Myth Busted: Will-Writing Is Only For The Rich

We’re probably familiar with the Kdrama narrative of chaebol families fighting over company succession, wealth, and assets after the patriarch passes on. While most of us will don’t have that much wealth to worry about, it is a myth that will-writing is reserved for the rich and famous.  We all have people in our lives we care about, and it is important that they inherit what is needed for them to live a comfortable life – should we pass on.

Why is will-writing important?

A will is an essential part of estate planning, as it allows you to distribute your estate and wealth the way you want it to be done. If you pass on without writing a will, your assets will be distributed in accordance with Singapore’s law of intestate succession. The law states that if you are married without children, all your assets will go to your spouse. If you have children, your assets will be split equally between your spouse and children. This arrangement might work for some, but might not be ideal for those in other scenarios. For example if you, unfortunately, are not on good terms with your spouse, you might want your assets to go completely to your children. This can only be done by writing a will.
For a will to be valid, you must be above 21 years of age, be of sound mind, and have it signed by two witnesses over the age of 21 in your presence. You should include a list of all your assets, liabilities and clearly designate all beneficiaries. The will you’ve drawn up will have no effect during your lifetime and can be withdrawn or changed at any time up to the time of demise. It also does not restrict what you can or cannot do with your property during your lifetime, nor will it alter your tax position before death. Basically, a will is a set of instructions from you that will only come into effect after you are no longer around. However, do take note that assets such as CPF monies, joint tenancy properties, and section 73 of life insurance policies are unable to be included in a will.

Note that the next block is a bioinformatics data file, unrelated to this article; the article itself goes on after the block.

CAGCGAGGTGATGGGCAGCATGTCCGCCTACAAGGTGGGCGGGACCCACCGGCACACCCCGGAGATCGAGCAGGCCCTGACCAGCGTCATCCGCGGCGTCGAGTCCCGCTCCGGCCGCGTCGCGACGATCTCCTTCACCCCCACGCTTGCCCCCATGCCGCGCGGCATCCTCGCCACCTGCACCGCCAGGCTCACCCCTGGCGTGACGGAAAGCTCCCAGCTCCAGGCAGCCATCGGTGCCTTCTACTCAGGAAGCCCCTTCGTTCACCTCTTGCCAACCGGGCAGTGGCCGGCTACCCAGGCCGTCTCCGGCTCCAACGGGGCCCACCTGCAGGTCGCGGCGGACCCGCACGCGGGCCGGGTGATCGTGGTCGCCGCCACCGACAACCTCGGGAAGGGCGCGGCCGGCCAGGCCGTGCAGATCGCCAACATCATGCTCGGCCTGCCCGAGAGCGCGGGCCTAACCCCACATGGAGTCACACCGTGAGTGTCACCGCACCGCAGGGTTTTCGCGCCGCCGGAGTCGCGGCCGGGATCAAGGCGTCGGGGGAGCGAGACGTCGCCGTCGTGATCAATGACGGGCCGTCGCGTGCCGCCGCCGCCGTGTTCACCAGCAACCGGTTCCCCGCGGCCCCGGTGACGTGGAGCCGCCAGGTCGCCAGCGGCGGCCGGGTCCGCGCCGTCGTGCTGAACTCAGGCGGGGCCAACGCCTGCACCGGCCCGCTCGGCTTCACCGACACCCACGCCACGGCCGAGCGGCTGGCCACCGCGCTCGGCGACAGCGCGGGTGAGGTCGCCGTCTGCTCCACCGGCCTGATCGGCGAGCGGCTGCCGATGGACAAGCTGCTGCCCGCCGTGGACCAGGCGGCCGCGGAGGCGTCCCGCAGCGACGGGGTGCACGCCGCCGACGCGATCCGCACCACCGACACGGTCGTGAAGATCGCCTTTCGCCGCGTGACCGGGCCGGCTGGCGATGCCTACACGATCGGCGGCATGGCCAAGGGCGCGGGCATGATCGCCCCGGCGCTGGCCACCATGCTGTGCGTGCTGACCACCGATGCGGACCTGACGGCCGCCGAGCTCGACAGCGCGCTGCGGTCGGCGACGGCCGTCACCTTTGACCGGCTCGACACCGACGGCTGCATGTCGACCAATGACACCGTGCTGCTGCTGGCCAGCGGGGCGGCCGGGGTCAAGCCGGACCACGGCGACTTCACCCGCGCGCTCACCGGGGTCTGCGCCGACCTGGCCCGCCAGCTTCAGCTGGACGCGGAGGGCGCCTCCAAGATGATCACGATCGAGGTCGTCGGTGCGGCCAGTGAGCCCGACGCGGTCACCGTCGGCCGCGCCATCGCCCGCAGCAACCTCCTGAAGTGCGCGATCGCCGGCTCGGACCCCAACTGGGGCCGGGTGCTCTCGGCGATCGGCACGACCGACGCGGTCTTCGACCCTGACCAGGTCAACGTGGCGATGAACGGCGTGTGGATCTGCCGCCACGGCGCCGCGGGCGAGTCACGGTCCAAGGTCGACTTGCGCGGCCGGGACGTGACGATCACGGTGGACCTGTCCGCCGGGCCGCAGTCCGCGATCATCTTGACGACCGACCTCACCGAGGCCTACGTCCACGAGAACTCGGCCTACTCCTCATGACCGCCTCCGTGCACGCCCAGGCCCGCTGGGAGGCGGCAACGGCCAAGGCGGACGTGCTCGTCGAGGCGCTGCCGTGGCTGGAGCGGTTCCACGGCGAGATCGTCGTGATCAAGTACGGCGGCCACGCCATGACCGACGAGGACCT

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Will vs Nominations

But before you write your will, note that nominations are different from the will itself. It is a myth that a will is not necessary if you’ve done nominations for life insurances. While nominations are most applicable to insurance policies and CPF funds, your entire estate is much more than life insurances and CPF funds. It’s probably been a while since you’ve reviewed and updated your nominations. Pause and think – were the nominations done with your insurance agent a trust or revocable nomination?
Based on our findings, many have unknowingly made a trust nomination in the past, and are unable to alter them. A trust nomination is irrevocable, and you will not be able to make changes once the nomination is registered – this is what we mean by section 73 of life insurance policies. Today, most nominations made are revocable nominations.
Making a will requires much thought and consideration. It is a way of taking care of your loved ones after you pass on, and you definitely want to be as detailed as possible. We work with various law firms who will be able to advise you, should you have questions or need further guidance. Leave your contact with us, and our consultants will contact you shortly.

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